Louis Oosthuizen: His Past, Performance, and Potential for the PGA Tour in 2011

Will LeivenbergFeatured ColumnistDecember 29, 2010

Louis Oosthuizen: His Past, Performance, and Potential For The PGA Tour in 2011

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    The burden of winning is the expectation that follows, and even haunts, the winner. However, after Louis Oosthuizen stormed through the British Open field at St. Andrews and claimed a shocking seven-stroke victory, he appeared neither flustered nor frazzled, but instead totally unflappable.

    Louis, nicknamed “Shrek” (which is much easier to say, and remember, than his often mispronounced last name), began 2010 as a relatively unknown South African golfer who’d risen through the ranks of the Ernie Els Academy. He was catapulted to stardom after a luminous year highlighted by seven top-10’s on the European Tour and the coveted victory at the British Open.

    Along with rising stars Martin Kaymer and Graeme McDowell, Oosthuizen’s consistently solid performance throughout the season helped define 2010 as the year in which Americans faltered to the international players’ level of excellence.

    Now that "Shrek" has declared that he will play as a full-time member of the PGA Tour in 2011, the 28-year-old South African has the potential to become a commanding presence on the most competitive Tour worldwide. But how will “Shrek” adapt to the ruthless and intense dog-eat-dog culture of the PGA Tour?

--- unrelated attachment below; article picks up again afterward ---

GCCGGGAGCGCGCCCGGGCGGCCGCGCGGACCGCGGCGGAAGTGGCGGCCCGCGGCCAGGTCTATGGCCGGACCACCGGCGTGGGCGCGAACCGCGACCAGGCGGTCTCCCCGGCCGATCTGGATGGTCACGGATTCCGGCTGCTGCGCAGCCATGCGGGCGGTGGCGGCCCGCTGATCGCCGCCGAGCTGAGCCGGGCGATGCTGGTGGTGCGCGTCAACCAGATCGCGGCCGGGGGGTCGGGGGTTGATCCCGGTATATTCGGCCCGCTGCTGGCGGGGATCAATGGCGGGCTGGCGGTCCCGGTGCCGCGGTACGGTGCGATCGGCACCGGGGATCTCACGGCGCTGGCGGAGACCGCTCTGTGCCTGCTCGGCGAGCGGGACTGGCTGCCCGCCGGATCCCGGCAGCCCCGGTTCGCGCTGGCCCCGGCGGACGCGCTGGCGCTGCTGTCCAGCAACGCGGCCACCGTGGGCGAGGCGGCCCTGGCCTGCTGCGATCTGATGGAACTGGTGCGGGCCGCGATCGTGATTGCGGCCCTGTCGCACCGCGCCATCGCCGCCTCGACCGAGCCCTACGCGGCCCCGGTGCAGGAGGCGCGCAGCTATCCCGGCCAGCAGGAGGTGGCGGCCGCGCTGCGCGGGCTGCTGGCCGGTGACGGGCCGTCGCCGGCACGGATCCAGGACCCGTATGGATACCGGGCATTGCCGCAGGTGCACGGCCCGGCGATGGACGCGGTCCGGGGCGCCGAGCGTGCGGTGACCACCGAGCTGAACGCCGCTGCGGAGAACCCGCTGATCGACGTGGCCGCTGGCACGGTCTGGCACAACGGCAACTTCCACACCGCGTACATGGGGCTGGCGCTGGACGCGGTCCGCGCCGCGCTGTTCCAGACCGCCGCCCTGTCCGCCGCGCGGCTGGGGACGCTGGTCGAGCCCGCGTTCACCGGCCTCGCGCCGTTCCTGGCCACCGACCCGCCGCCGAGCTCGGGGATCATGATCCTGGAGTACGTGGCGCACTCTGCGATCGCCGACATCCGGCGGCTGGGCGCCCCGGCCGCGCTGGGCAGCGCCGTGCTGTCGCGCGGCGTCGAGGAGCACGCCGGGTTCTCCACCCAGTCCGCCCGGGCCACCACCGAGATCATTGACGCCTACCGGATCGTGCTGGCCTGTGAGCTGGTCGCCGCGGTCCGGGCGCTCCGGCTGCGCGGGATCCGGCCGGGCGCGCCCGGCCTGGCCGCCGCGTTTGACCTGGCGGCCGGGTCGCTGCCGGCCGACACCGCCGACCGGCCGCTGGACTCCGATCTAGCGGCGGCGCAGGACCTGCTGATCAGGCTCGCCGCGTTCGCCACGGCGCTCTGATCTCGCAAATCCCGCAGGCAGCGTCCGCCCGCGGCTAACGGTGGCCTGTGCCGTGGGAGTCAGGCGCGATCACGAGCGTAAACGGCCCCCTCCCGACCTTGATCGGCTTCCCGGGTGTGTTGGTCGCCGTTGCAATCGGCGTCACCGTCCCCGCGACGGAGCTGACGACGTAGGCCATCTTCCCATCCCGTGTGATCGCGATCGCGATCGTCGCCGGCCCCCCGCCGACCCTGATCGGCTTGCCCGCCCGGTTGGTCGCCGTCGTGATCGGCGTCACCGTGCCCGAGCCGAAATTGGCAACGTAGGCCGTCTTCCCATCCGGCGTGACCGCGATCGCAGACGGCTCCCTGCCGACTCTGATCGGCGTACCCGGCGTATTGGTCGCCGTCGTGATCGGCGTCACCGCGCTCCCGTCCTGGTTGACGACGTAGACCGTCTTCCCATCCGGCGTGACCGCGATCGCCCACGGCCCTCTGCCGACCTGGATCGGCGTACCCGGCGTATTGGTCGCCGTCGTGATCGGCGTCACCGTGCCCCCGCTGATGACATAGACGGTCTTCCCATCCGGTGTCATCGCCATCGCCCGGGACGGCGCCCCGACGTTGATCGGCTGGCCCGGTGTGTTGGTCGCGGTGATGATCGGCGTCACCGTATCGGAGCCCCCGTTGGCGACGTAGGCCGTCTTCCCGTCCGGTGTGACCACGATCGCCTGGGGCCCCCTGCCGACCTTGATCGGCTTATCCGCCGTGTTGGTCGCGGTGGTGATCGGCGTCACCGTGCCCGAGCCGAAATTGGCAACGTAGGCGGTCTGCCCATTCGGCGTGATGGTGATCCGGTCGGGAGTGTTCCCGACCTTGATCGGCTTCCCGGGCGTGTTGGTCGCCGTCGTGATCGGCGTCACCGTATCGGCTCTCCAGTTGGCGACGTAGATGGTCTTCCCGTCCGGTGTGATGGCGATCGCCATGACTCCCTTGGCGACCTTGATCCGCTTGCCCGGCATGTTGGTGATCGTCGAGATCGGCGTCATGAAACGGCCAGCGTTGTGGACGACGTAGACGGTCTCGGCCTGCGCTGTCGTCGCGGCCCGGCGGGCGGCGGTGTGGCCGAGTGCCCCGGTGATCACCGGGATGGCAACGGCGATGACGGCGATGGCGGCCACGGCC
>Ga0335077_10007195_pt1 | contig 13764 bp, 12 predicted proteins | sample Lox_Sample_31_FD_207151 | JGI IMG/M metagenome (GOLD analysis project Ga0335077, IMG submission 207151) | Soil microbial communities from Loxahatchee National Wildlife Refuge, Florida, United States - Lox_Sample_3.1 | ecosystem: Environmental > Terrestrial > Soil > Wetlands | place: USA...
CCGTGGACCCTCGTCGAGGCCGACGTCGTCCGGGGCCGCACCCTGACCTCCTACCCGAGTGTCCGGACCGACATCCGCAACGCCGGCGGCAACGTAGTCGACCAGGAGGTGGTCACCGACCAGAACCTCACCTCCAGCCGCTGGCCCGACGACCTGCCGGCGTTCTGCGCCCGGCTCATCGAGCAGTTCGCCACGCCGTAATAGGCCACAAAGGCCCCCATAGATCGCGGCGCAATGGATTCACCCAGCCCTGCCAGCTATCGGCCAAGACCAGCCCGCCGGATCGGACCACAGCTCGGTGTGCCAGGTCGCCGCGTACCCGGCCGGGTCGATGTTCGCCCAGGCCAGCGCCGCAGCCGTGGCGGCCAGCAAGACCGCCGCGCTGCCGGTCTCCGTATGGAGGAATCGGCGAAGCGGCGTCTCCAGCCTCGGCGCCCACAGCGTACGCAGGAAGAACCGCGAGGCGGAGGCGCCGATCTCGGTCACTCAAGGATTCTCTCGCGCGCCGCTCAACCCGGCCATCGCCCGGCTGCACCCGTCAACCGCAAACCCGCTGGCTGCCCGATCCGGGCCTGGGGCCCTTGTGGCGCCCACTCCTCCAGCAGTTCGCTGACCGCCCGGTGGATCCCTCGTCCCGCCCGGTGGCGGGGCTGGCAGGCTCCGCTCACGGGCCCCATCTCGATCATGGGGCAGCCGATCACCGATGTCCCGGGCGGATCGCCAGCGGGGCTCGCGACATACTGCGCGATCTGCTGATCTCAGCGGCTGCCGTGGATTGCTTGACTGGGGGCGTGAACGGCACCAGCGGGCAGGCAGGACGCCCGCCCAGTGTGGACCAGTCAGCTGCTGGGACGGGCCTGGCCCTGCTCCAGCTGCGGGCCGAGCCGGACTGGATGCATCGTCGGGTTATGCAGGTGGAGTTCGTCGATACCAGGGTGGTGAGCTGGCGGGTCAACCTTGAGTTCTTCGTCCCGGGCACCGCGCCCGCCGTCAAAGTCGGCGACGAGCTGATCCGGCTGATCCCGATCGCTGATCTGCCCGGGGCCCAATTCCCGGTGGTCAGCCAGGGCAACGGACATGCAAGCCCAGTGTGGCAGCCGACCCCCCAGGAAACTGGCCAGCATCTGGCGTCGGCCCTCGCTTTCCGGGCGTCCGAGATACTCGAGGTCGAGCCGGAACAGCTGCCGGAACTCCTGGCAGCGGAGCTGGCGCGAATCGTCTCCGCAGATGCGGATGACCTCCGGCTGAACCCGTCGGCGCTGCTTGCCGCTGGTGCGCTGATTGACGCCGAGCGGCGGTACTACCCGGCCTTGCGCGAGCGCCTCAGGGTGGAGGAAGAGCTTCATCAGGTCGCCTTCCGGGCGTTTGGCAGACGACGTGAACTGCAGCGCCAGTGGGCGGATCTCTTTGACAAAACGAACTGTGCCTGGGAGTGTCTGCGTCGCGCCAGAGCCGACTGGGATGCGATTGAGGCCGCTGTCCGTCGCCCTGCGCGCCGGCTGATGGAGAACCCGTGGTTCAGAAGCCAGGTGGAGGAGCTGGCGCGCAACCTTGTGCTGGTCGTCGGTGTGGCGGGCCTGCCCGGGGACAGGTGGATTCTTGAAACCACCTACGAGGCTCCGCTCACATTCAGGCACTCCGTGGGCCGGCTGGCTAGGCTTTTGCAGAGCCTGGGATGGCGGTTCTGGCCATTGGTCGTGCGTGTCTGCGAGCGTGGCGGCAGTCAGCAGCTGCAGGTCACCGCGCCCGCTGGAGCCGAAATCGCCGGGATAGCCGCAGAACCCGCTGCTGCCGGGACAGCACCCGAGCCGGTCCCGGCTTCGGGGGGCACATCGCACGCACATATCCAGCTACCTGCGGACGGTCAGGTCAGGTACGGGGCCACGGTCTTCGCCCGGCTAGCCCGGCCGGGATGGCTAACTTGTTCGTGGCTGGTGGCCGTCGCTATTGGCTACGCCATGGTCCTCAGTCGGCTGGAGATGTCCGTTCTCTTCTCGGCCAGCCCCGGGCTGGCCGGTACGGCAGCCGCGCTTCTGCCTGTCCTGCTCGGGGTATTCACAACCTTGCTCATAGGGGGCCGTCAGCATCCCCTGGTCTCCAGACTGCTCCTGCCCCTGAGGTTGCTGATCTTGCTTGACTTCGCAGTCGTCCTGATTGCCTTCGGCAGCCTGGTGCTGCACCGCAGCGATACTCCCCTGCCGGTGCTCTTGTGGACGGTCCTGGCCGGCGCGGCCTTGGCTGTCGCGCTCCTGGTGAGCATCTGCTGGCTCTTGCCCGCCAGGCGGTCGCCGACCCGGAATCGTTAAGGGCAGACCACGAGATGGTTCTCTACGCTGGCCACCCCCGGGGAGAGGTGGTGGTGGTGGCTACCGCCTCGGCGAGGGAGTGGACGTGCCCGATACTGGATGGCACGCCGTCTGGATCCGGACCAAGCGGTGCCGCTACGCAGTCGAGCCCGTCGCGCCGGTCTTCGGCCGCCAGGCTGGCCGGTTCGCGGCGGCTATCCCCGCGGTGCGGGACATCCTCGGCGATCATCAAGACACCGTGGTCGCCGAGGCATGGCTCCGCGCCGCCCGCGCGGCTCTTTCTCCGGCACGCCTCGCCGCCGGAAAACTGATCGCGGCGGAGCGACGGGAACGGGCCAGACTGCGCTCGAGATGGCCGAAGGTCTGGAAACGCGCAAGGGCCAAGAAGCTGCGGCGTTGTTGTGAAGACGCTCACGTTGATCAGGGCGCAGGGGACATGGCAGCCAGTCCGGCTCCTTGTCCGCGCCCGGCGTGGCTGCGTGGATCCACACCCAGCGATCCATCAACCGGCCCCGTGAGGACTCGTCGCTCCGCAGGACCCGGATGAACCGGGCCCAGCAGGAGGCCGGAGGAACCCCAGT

Stats Don't Lie

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    Don’t believe Louis has what it takes to hack it on the PGA Tour?

    Louis made serious, effective adjustments in his game from 2009 to 2010 that produced tangible results. Whereas Louis was ranked No.16 in Stroke Average in 2009 on the European Tour, he ranked number seven in 2010, averaging a 70.31.

    How about this for a leap—he went from 161st in Driving Accuracy in 2009 to 37th in 2010, hitting the fairway 65% of the time.

    He also averaged just under 30 PPR (Putts Per Round), which paired his pinpoint iron accuracy improved his versatility. He may not have had the consistency of a player like Matt Kuchar—23 of 26 cuts with 11 top-10 finishes—but as his physical game was constantly evolving, so too was his mental game, which allowed him to develop an intimidating presence every time he teed up in 2010.

King Louis: the British Open Champ

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    Oosthuizen brought his unassuming, unsuspecting, and underappreciated game to the mecca of the golf world, St. Andrews in Scotland, for the 139th British Open. After a nearly flawless opening round 67, Shrek was immediately judged as one of those ‘never-heard-of’ players who had luck on his side on the first day, but would never last the excruciating bout with major championship pressure.

    However, he defied the odds, rose to the occasion, and put on a clinic. He shot four consecutive under-par rounds, highlighted by almost super-human driving accuracy, a dominant level of precision with his irons, and unrivaled touch on and around the greens.